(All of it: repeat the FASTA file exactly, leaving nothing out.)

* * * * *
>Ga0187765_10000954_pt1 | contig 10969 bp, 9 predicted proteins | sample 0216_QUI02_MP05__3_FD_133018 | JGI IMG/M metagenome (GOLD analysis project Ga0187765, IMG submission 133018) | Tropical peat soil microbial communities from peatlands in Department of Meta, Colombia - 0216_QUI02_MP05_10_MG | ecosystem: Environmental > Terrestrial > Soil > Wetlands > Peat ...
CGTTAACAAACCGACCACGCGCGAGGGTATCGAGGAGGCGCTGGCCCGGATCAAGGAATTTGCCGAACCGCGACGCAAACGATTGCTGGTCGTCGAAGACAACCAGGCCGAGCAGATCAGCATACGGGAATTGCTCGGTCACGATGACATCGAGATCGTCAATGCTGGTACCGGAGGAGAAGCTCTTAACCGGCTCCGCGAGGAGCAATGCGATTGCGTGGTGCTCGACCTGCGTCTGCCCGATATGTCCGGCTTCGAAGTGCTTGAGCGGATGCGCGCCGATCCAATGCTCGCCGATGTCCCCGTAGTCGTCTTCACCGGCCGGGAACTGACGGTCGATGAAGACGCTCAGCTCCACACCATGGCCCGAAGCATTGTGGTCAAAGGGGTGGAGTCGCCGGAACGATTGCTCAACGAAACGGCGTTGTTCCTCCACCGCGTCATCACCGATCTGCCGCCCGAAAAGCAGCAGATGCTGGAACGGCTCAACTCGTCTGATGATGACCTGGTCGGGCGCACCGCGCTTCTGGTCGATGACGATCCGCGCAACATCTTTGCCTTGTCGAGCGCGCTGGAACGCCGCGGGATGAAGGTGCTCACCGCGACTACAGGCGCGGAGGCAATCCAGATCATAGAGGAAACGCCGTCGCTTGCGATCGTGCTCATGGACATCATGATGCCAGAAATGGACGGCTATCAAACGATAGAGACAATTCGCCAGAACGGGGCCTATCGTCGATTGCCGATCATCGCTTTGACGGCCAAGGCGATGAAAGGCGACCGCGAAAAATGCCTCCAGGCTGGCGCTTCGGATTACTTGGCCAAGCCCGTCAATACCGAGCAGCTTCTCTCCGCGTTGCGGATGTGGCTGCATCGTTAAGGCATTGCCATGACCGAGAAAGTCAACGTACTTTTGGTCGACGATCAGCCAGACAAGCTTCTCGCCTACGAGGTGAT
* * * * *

>Ga0187765_10000954_pt1 | contig 10969 bp, 9 predicted proteins | sample 0216_QUI02_MP05__3_FD_133018 | JGI IMG/M metagenome (GOLD analysis project Ga0187765, IMG submission 133018) | Tropical peat soil microbial communities from peatlands in Department of Meta, Colombia - 0216_QUI02_MP05_10_MG | ecosystem: Environmental > Terrestrial > Soil > Wetlands > Peat ...
CGTTAACAAACCGACCACGCGCGAGGGTATCGAGGAGGCGCTGGCCCGGATCAAGGAATTTGCCGAACCGCGACGCAAACGATTGCTGGTCGTCGAAGACAACCAGGCCGAGCAGATCAGCATACGGGAATTGCTCGGTCACGATGACATCGAGATCGTCAATGCTGGTACCGGAGGAGAAGCTCTTAACCGGCTCCGCGAGGAGCAATGCGATTGCGTGGTGCTCGACCTGCGTCTGCCCGATATGTCCGGCTTCGAAGTGCTTGAGCGGATGCGCGCCGATCCAATGCTCGCCGATGTCCCCGTAGTCGTCTTCACCGGCCGGGAACTGACGGTCGATGAAGACGCTCAGCTCCACACCATGGCCCGAAGCATTGTGGTCAAAGGGGTGGAGTCGCCGGAACGATTGCTCAACGAAACGGCGTTGTTCCTCCACCGCGTCATCACCGATCTGCCGCCCGAAAAGCAGCAGATGCTGGAACGGCTCAACTCGTCTGATGATGACCTGGTCGGGCGCACCGCGCTTCTGGTCGATGACGATCCGCGCAACATCTTTGCCTTGTCGAGCGCGCTGGAACGCCGCGGGATGAAGGTGCTCACCGCGACTACAGGCGCGGAGGCAATCCAGATCATAGAGGAAACGCCGTCGCTTGCGATCGTGCTCATGGACATCATGATGCCAGAAATGGACGGCTATCAAACGATAGAGACAATTCGCCAGAACGGGGCCTATCGTCGATTGCCGATCATCGCTTTGACGGCCAAGGCGATGAAAGGCGACCGCGAAAAATGCCTCCAGGCTGGCGCTTCGGATTACTTGGCCAAGCCCGTCAATACCGAGCAGCTTCTCTCCGCGTTGCGGATGTGGCTGCATCGTTAAGGCATTGCCATGACCGAGAAAGTCAACGTACTTTTGGTCGACGATCAGCCAGACAAGCTTCTCGCCTACGAGGTGAT